Young, who first played football at Madison High School in Houston, also responded to the DWI allegations on Twitter by pledging to “make sure this never happens again.” He went on to apologize to his family, friends, and fans in the statement he made via social media. After the arrest occurred, the Pro Bowl honoree was booked on $500 bond and subsequently released. This isn’t the first time Young was charged with this type of behavior.

In 2016, Young was arrested for same offense while in Austin after he was observed driving erratically on a highway. During the 2016 incident, he was subjected to a field sobriety test, which he failed. He also admitted to consuming several bottles of beer before getting behind the wheel. Prior to retiring from the NFL in 2014, Young helped the University of Texas score a victory in a game against USC in the 2006 Rose Bowl.

While making his statement about the arrest, Young also expressed confidence in his lawyer. As for what an attorney may do in a similar situation involving a DWI charge, one possible option is to question the reason for stopping the vehicle in the first place. Building a defense against charges of this nature may also involve questioning test results or presenting evidence of medical reasons for driving behaviors. In some instances, a lawyer might make an argument for dismissing or reducing charges.

Source: ABC 13, “Vince Young claims he’s not guilty after DWI arrest near Missouri City,” KTRK, February 9, 2019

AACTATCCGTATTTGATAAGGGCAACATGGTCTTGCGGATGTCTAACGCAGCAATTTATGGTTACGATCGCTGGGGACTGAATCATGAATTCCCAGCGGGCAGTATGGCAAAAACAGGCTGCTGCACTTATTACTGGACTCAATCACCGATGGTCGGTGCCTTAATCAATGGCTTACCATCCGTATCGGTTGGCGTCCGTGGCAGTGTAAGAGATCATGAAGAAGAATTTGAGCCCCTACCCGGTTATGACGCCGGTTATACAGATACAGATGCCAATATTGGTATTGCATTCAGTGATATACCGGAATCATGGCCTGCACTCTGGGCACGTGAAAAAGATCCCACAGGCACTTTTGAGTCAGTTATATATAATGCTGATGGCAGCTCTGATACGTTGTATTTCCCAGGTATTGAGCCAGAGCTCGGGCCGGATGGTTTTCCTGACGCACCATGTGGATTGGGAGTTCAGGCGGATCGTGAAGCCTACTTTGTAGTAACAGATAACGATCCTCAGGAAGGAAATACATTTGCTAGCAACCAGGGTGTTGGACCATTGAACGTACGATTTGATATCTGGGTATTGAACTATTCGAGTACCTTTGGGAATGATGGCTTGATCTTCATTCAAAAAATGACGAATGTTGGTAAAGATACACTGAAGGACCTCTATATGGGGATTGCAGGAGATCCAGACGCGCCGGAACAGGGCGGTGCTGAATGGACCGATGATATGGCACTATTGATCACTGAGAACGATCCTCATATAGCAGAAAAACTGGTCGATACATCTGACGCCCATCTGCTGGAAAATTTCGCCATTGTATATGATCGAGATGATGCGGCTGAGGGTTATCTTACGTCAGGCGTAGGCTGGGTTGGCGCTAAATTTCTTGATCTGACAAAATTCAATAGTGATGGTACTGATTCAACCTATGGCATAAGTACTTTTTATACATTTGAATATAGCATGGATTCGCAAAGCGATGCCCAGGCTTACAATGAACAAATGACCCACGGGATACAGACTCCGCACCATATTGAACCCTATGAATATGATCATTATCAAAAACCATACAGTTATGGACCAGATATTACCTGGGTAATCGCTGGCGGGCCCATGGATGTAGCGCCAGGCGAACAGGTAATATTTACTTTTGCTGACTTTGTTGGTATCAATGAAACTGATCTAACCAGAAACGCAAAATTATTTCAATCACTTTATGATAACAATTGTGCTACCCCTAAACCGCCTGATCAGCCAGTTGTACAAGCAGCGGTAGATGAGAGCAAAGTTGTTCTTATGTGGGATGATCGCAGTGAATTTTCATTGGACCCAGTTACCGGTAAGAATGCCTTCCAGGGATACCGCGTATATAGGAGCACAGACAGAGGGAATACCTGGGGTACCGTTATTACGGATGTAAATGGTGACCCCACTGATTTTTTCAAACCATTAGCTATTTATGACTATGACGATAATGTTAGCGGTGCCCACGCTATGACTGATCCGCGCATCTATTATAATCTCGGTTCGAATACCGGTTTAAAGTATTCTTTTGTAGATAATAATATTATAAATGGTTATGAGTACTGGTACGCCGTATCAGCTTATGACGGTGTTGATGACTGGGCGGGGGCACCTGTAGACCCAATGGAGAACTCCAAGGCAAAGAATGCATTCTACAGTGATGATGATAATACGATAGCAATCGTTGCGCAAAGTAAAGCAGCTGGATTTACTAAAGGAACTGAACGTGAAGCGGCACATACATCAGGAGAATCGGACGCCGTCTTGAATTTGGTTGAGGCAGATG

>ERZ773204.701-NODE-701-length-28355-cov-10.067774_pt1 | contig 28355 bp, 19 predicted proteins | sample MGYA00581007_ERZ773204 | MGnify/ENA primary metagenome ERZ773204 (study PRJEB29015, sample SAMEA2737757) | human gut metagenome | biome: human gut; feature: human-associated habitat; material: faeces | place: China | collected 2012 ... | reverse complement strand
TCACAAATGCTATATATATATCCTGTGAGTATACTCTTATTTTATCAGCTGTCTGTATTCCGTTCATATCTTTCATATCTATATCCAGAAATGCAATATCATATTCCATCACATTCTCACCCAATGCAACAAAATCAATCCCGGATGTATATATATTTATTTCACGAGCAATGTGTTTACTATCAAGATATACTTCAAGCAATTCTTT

During the four or so years of college, many students end up experiencing a wide variety of life lessons. Although college students have significant experience with consequences, they become more serious after the age of 18.

One of the biggest life lessons learned during college surrounds marijuana possession.

Although many states in the U.S. have legalized marijuana, it is still illegal in most states, and of course, on a federal level. If you have marijuana in Texas and are caught, you can expect serious punishment and a ripple-effect of consequences. The laws regarding marijuana possession in Texas are among the toughest in the U.S., so it is important to stay informed and be prepared to mount a legal defense should charges be filed.

Texas marijuana laws

  • 2 ounces or less. Possession of up to 2 ounces of marijuana is eligible for a Class B misdemeanor
  • 2 to 4 ounces. Possession of 2 to 4 ounces of marijuana is eligible for a Class A misdemeanor and up to one year in jail as well as fines up to $4,000.
  • 4 or more ounces. Possession of 4 or more ounces of marijuana, could lead to felony charges. The penalty will depend on the amount and circumstances.

How a misdemeanor can affect college

Because misdemeanors are a matter of public record, an off-campus charge may come to the attention of college officials. Additionally, if court appearances or jail time occur during the academic year, you may have no choice but to notify the college of your situation. Should the college find out, consequences may include:

  • Unexcused absences
  • Suspension
  • Expulsion
  • Loss of athletic scholarship
  • Loss of academic scholarship
  • Loss of financial aid
  • Dropping out due to lost funds

A misdemeanor charge is a very real threat to a person’s present and future. Regardless of circumstance, it is in your best interest to aggressively fight the charges.